Needless to say, childhood memories of helping in the garden and licking jam out of pots aren't all idyllic, but as I get older, I find myself drawn more and more strongly to that life. It's not just nostalgia. Exposure to "The Morning After" and "Max Max & The Thunderdome" at an early age seems to have triggered a profound paranoia about the end of civilization as we know it. Deep down, I'm just waiting for the petroleum to run out and my knowledge of hand-sewing to come into play.

Anyway, if you get a chance, I recommend the book that I'm reading: The Post-Petroleum Survival Guide and Cookbook, by Albert Bates. It's like a summary of all the stuff I'm obssessed with, give or take a few pointers on loom construction and operation of your own printing press.

Oh yeah. I'm getting more Bert every day.

Sunday, July 15, 2007

White trash vegan

Tonight I had to dip down into the bottom of my recipe cheats and make something tasty and easy to go with macaroni salad. I was feeling mighty lazy, so here's what I came up with:

Po' White Beets
1 bunch baby beets and greens
1/2 Tb olive oil
1/2 C lemonade
1 tsp white wine vinegar
salt & pepper to taste.

Scrub beets and remove all but 2-3 inches of stems. Heat oil in pan on med. high heat; when warm, toss beets around for about 2 minutes. Add lemonade. Cover, reduce heat to low and simmer until beets are fork-tender (about 4 minutes if very small). Add beet greens, vinegar, salt and pepper. Cover and simmer an additional minute until everything is soft.

Lazy Kidneys
1 can kidney beans
1 Tb ketchup
1 tsp onion powder
2 dashes hot sauce

Stir to combine and heat in the microwave.

The creepy thing about these foods is that they turned out the same color. Still, they tasted mighty tasty and took less than 10 minutes to prepare; they were low-fat and healthy. It almost made up for the Safeway macaroni salad. Yummmmmmm.

Sunday, July 08, 2007

Best of Opera Buffo

Man, I was doing some maintenance on the site and started reading old posts from my first year as a blogger. What great memories! Some of the stuff Fiona used to do just cracked me up. I might have to repost some of the better entries, because they are worth reading again.

Oh, and if anybody misses the scintillating conversation about water conservation, I'm sorry, but said site maintenance may have eaten it. Oops. Just remember to take shorter showers, and if it's yellow, let it mellow!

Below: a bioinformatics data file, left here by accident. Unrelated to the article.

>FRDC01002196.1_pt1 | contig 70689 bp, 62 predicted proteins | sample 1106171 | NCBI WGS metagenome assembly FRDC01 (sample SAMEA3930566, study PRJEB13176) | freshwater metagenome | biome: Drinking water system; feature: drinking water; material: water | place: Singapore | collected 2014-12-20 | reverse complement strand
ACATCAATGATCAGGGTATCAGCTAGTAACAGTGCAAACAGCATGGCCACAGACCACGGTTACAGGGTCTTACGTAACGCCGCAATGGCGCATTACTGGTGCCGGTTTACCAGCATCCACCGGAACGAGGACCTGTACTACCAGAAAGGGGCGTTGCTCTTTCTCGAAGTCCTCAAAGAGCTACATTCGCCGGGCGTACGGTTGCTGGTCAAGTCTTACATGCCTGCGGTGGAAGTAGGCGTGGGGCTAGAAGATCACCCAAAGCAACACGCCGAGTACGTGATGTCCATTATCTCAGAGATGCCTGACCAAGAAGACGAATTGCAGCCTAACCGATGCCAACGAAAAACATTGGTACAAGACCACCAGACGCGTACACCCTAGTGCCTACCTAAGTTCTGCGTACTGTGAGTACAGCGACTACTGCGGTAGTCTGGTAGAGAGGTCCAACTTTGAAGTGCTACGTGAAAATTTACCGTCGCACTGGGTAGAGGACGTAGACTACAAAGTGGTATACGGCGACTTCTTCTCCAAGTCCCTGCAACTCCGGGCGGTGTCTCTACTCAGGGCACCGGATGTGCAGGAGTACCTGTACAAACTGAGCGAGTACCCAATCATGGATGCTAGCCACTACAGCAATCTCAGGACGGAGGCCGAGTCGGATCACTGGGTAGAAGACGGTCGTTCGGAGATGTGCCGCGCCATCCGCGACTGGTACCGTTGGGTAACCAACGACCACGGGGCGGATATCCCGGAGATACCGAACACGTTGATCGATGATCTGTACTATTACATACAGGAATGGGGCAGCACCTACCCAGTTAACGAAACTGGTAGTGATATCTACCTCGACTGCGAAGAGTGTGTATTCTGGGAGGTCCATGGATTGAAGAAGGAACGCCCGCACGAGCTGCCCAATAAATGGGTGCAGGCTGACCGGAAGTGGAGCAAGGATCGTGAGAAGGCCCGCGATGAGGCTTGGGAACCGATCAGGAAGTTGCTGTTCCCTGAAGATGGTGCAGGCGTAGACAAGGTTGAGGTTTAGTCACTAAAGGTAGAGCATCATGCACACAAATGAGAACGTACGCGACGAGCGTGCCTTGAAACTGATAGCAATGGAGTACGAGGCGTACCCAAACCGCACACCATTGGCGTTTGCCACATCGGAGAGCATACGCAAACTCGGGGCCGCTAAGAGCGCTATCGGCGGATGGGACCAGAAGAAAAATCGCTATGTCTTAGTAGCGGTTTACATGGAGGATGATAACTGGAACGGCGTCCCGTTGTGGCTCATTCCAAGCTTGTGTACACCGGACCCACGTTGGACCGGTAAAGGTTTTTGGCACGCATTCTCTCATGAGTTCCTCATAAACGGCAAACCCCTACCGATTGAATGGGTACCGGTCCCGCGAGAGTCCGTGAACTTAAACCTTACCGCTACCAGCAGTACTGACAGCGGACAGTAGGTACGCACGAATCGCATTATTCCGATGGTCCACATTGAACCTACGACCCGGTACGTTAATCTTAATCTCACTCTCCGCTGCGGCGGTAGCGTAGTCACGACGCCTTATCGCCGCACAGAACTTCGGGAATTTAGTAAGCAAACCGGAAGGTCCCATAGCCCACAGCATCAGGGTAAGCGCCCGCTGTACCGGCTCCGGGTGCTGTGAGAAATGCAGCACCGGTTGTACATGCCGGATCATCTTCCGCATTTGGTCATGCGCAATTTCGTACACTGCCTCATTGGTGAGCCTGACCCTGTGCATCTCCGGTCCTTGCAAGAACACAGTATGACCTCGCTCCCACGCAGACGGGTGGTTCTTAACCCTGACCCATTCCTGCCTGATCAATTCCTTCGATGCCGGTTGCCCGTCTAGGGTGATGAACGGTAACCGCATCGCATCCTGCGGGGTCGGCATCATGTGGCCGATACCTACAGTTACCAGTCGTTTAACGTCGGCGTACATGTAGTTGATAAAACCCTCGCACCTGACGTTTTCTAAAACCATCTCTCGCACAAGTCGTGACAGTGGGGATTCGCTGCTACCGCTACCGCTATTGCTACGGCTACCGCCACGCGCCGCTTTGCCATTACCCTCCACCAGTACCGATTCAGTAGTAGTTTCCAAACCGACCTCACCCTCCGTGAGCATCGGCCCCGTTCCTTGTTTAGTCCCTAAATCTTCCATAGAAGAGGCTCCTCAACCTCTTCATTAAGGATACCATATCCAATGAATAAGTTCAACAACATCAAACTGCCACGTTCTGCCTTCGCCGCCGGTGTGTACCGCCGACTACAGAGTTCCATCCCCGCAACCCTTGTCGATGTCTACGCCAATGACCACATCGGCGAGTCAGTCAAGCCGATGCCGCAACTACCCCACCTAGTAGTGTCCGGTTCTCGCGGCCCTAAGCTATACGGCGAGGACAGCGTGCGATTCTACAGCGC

Thursday, July 05, 2007

Wasting away

John and Fiona spent yesterday in the basement, staying cool. John also tackled an experiment. He decided to see how much water a load of laundry uses.

He recently picked up some fifteen-gallon drums from work, so he brought some down to the basement and placed the outlet hose inside one. When it got full, he moved it to a second drum, which fortunately, was just big enough. A full load of laundry takes about thirty gallons of water to wash and rinse.

Thirty gallons.

A camel will go four months without water and then drink thirty gallons without stopping. It may go another four months without needing to drink again.

According to Missippi State, a productive, full-grown apple tree needs about 30 gallons a day to live and make apples.

According to the Afghanistan Human Develpment Report, 20 liters of water a day is a basic human right. One load of laundry = water for about 5 people for one day.

Thirty gallons, so I can smell good.

Monday, July 02, 2007

Recycling for chimps!

Today's big excitement: I made arrangements to collect the museum's toner & ink cartridges and donate them to Chimps Inc! Chimps Inc is a chimp sanctuary in Bend. I just read about them in the Oregonian today (they are embroiled in a lawsuit to keep two of their ape charges, who may or may not 'belong' to another chimp sanctuary in Texas), and I was so excited to learn that there was a sanctuary HERE, in Oregon! For about twenty minutes, I was all set to move to Bend so I could become a volunteer.

It's funny. Growing up, I was always afraid of chimpanzees. (This might be because of a horror movie with a murderous chimp.) My mother always disliked them, too. But lately, I have become very drawn to chimpanzees. For some reason, of all the creatures who have suffered at the hands of humans, chimpanzees now touch me the most deeply. In some ways, I feel so strongly about them that I really would pack up and move to Bend if I thought that was the best way I could help them. And I don't know. Maybe it would.

Why can't they live in Corvallis? Or someplace that's not the desert?